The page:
November 30, 2012 at 9:23 pm #173905
We are all leaders. At some point in our careers and even personal lives, we have the opportunity to lead. But what makes us successful leaders? There are countless articles, whitepapers, books, and journals of what a good leader looks like. In your experience, what do you think are the top 3 traits of a good leader?
November 30, 2012 at 11:28 pm #173909
1. Purpose Driven – Good leaders understand the organization they lead was formed to fill a need or achieve a goal and failure to do so negates any other accomplishments.
2. Accepts Responability – Good leaders recognize they were put in their position to lead, not pass responsibility to their boss or peers or customers or subordinates. They seek input from all of these but know when to step up, end discussion, make decisions, assign tasks and move the organization forward.
3. Decisive – Good leaders know the difference between carefully weighing all options & careful planning and vacillating & paralysis by analysis. They do not rush decisions; but they do not hide from them either and once made, do not subject themselves or their staffs to repeated second guessing.
December 1, 2012 at 7:09 pm #173907
1) Great explainer: You can’t lead unless others follow, and others either won’t follow or can’t follow effectively and supportively unless they know what the hell you want from them and what purpose it serves. I concur with Peter’s assertion that being purpose-driven is important, but a purpose-driven leader surrounded by folks muttering “Do YOU know what she/he is talking about, because I sure don’t?” doesn’t get a whole lot done.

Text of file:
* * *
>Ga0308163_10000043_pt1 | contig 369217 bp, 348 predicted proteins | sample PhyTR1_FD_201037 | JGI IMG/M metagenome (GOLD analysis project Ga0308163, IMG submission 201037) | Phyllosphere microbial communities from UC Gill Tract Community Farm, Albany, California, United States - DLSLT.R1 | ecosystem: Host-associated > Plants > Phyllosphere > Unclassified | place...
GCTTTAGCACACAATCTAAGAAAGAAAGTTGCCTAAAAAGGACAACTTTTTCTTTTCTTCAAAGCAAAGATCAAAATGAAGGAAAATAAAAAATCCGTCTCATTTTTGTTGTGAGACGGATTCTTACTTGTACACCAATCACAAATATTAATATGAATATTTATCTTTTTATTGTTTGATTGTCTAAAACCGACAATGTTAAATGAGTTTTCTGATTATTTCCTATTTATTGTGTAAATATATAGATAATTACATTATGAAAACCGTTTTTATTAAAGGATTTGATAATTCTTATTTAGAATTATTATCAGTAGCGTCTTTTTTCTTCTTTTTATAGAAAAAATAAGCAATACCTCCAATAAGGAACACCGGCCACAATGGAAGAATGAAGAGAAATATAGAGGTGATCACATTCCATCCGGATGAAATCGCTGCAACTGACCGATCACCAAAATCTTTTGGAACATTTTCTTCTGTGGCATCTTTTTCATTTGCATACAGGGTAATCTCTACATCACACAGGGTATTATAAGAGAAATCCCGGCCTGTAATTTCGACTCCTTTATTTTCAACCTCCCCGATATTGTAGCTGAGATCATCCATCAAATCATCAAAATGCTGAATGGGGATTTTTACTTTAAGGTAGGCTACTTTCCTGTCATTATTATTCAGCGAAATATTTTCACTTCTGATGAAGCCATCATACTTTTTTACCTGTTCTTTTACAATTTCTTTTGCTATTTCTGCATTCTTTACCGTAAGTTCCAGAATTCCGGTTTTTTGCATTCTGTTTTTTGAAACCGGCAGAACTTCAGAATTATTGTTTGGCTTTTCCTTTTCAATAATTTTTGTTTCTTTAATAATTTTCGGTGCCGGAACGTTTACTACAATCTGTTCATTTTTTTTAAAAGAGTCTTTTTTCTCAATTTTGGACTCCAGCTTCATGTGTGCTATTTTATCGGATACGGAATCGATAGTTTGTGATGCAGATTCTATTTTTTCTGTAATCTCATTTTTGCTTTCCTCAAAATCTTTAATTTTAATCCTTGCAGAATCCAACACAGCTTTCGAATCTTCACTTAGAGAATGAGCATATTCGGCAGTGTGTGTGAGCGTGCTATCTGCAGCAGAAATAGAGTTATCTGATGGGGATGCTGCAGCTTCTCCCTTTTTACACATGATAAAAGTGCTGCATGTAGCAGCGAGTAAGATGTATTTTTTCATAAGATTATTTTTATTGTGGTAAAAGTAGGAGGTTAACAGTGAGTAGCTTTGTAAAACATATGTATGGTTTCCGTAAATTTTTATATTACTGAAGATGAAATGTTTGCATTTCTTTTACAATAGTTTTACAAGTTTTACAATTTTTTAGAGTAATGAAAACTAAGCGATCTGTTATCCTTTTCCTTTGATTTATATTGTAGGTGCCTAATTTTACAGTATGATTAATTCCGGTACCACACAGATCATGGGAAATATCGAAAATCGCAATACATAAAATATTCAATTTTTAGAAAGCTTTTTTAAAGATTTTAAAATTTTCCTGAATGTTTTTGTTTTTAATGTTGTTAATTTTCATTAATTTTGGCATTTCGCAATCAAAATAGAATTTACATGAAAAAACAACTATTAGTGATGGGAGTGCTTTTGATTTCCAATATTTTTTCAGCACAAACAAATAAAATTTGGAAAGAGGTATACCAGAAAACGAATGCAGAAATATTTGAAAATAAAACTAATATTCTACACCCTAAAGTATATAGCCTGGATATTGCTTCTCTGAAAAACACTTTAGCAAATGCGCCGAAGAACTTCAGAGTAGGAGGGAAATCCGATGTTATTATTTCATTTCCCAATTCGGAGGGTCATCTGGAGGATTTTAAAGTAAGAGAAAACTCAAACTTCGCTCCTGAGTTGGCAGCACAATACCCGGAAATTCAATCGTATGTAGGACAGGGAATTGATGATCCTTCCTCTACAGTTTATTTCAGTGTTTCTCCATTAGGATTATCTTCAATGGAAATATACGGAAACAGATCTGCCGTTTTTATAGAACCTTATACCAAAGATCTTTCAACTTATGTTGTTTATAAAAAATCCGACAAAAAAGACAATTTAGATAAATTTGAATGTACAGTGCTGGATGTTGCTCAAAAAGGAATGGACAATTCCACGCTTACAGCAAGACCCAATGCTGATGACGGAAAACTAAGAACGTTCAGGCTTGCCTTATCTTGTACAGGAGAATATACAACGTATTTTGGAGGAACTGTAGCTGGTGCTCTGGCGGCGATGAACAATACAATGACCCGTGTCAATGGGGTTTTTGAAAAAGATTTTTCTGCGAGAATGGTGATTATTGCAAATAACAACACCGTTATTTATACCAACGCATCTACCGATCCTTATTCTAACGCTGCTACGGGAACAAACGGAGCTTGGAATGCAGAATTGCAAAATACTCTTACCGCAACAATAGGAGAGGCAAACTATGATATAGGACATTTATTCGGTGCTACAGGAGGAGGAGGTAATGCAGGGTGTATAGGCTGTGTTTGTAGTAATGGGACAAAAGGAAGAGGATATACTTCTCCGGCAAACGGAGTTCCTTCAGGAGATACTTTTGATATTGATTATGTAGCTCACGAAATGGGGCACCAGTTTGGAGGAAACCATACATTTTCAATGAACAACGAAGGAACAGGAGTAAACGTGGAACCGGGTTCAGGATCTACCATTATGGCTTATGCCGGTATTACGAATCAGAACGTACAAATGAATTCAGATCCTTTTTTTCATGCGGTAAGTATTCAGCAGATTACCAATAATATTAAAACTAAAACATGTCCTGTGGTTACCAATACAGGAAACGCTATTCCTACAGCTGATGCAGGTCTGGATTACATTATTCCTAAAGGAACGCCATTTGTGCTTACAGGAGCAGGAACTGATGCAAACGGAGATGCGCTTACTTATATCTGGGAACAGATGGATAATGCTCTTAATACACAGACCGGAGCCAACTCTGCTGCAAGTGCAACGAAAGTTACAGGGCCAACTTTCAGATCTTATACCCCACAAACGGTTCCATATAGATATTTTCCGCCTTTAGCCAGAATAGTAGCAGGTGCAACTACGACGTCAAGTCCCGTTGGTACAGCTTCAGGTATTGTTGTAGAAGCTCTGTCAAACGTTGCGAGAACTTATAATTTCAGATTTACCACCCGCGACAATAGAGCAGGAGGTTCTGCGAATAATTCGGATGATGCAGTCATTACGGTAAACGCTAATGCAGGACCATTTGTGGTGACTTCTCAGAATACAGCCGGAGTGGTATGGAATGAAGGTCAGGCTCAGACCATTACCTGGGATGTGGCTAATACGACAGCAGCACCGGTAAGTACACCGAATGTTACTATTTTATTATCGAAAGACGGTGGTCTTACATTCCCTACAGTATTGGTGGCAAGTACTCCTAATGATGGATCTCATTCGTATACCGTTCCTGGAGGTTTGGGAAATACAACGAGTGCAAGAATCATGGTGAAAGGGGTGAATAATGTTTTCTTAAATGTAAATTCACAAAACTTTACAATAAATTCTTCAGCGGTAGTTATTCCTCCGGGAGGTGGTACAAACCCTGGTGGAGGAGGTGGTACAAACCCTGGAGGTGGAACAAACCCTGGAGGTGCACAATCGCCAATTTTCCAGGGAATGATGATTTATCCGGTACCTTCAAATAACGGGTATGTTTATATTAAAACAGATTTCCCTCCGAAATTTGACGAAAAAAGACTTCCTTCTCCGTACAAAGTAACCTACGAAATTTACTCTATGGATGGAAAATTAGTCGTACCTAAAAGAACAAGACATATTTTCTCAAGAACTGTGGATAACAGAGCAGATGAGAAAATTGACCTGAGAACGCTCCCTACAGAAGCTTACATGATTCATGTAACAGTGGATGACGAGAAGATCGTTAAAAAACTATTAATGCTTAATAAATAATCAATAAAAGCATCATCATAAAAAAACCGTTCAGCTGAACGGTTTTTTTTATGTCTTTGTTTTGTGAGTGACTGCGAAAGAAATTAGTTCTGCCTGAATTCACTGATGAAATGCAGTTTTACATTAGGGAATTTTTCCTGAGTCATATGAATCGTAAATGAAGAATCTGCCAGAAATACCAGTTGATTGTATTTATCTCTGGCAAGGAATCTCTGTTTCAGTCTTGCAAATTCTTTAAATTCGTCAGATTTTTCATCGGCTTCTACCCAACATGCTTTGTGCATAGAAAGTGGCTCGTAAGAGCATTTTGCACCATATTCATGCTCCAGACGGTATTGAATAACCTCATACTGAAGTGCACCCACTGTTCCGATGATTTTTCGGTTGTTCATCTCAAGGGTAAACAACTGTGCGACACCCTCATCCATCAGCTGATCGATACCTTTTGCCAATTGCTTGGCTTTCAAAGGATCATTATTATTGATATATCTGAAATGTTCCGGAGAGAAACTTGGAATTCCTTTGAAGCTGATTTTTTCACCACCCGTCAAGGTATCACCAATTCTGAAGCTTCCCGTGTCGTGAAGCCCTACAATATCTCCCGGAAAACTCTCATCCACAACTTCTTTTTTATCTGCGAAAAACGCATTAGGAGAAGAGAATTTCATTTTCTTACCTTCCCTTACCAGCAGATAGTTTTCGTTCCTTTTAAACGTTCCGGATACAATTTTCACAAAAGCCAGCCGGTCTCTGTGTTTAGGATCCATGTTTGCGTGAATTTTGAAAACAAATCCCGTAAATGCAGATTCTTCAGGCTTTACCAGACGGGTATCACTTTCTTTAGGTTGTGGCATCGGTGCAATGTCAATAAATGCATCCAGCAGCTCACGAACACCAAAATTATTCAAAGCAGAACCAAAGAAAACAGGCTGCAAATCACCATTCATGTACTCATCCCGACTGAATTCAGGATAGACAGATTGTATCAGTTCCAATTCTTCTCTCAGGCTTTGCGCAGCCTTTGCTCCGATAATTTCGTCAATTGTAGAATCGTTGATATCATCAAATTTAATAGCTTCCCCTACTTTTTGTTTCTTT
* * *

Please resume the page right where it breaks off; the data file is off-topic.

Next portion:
2) Courageous: Courage can be expressed in many ways. We normally think of courage in terms of taking assertive risks. But it takes courage to face your mistakes, and say “I’m sorry. I goofed.”. It takes courage to spend some time talking to your staff on their turf instead of going to yet another management meeting. It takes courage to show weakness, or concern. It takes courage to stand up to bullies on behalf of your staff. It takes courage to resist change you feel may be detrimental to your work unit, your organization, or your staff. And as much as we hate to admit it and wish it never came to that, it takes courage to do the right thing.
3) Strategic thinking: Planning things out over different time-arcs. Having a Plan B. Thinking things through, and considering all implications and possibilities/leverages/forfeitures, rather than just having “bright ideas”. Delegating effectively and making wise use of resources and human capital. Personally I link this with #1, in that a big part of strategic thinking is bringing people on-side, and a big part of doing that involves getting them to understand the plan thoroughly so that they can operate independently in co-ordinated fashion. And, of course, trusting your people to pursue the same strategic vision you had, without micro-managing them involves a certain amount of courage, doesn’t it?
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